Repeatability and reproducibility of manifest refraction

J Cataract Refract Surg. 2020 Dec;46(12):1659-1666. doi: 10.1097/j.jcrs.0000000000000343.


Purpose: To evaluate the intraexaminer repeatability and the interobserver reproducibility of manifest refraction.

Setting: Tertiary referral center.

Design: Retrospective study.

Methods: Patients attending at least 2 preoperative refractions before undergoing subsequent refractive surgery were included. All manifest refractions were performed by 1 of 4 experienced optometrists using an automated phoropter according to a standard protocol. The first manifest refraction was performed after obtaining automated refraction and measuring the spectacles of the patient. The second refraction was typically refined from the first also considering wavefront refraction and tomography/topography.

Results: The latest 2 manifest refractions of 1000 eyes obtained at 2 separate visits showed a mean pairwise absolute difference of 0.16 ± 0.19 diopter (D) (range 0 to 1.38 D) in spherical equivalent (SE). This SD was better than 0.25 D (the minimum measurement increment of refraction itself). The 95% limit of agreement (LoA) was within 0.50 D for sphere, cylinder, and SE. The SD of the astigmatism axis was approximately 10 degrees, and the 95% LoA was within 22 degrees (the difference in axis decreasing significantly with the measured cylinder magnitude). The SD for corrected distance visual acuity (CDVA) was half a Snellen line and the 95% LoA was within 1.5 lines (with increasing deviation with worse vision). There were no clinically meaningful differences in reproducibility (2 optometrists) compared with repeatability (same optometrist) in sphere, axis, and CDVA.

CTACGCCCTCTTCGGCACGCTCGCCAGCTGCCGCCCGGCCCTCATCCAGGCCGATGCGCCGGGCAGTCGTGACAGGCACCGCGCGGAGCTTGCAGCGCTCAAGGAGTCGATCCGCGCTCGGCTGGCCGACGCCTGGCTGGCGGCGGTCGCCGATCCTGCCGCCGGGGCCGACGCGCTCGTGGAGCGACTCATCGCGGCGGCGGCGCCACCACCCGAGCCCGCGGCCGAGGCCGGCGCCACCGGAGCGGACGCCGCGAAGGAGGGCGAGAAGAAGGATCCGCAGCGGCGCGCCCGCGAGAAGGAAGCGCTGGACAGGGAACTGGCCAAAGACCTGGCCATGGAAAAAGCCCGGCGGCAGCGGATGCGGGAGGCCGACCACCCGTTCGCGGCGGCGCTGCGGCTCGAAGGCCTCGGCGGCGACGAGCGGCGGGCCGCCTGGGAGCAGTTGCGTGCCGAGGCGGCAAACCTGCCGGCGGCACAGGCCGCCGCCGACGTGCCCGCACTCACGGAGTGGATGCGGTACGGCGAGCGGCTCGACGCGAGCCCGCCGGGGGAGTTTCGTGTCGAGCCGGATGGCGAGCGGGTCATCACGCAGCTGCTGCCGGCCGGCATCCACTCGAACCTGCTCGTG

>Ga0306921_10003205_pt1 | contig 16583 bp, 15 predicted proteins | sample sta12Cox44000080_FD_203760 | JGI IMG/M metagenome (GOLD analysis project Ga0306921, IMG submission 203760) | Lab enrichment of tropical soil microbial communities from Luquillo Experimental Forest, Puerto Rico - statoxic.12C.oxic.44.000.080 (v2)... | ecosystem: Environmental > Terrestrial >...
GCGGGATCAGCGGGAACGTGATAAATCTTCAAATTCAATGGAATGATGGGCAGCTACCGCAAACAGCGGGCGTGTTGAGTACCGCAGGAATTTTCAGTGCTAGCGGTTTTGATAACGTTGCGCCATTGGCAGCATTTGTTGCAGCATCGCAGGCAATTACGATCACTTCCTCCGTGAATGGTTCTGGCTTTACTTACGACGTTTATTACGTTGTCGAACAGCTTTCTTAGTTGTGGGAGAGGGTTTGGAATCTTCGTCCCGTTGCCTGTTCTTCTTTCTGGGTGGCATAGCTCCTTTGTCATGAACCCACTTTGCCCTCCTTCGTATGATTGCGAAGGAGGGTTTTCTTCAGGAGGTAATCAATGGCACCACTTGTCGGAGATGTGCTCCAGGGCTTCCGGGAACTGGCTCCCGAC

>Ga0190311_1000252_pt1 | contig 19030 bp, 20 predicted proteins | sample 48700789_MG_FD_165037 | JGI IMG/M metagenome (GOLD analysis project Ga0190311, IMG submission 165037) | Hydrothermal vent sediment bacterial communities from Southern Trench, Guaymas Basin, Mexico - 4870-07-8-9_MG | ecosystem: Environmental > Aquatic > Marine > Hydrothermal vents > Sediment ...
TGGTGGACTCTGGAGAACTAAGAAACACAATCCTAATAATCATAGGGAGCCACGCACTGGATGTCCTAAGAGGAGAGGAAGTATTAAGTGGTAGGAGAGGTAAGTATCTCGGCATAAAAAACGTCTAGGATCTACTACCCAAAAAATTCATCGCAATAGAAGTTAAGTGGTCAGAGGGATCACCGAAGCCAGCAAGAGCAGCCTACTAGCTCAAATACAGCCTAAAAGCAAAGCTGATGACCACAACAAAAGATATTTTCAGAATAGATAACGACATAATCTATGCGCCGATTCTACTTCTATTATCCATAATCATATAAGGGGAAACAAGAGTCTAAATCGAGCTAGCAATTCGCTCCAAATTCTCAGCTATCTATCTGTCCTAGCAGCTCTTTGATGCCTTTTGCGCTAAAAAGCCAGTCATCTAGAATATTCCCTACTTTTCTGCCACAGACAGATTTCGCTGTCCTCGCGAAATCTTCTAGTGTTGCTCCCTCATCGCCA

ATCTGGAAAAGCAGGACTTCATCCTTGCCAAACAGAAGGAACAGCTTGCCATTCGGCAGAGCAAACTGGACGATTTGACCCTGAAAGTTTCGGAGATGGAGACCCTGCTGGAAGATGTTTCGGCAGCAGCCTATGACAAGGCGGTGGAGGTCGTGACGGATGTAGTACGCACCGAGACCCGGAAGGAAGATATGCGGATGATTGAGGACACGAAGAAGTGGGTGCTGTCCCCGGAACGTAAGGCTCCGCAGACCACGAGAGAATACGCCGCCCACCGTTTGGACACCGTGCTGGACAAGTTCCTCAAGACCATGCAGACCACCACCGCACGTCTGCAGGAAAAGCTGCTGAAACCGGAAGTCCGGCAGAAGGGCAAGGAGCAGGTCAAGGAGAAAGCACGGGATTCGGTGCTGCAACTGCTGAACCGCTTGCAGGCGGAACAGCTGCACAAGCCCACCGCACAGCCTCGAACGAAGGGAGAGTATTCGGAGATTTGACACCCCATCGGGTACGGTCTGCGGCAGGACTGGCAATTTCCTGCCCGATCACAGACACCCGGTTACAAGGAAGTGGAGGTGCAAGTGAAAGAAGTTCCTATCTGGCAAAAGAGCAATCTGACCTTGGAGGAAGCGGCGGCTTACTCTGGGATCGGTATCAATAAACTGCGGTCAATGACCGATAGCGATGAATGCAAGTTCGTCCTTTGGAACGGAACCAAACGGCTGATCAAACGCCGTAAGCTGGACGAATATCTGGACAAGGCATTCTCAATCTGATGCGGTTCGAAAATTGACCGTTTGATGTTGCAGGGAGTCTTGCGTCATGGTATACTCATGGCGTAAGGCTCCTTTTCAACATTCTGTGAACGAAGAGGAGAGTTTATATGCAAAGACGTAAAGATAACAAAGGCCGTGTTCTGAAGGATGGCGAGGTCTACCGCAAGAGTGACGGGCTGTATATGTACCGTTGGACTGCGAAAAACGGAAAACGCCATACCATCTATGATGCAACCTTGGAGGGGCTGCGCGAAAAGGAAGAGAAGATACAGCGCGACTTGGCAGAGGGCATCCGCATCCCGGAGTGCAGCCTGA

Conclusions: Reproducibility was 0.16 D irrespective whether refractions were performed by 1 or 2 different optometrists. Obtaining multiple refractions preoperatively might increase the predictability of surgery and decrease the enhancement rate.

MeSH terms

  • Astigmatism* / diagnosis
  • Humans
  • Refraction, Ocular
  • Reproducibility of Results
  • Retrospective Studies
  • Vision Tests*
  • Visual Acuity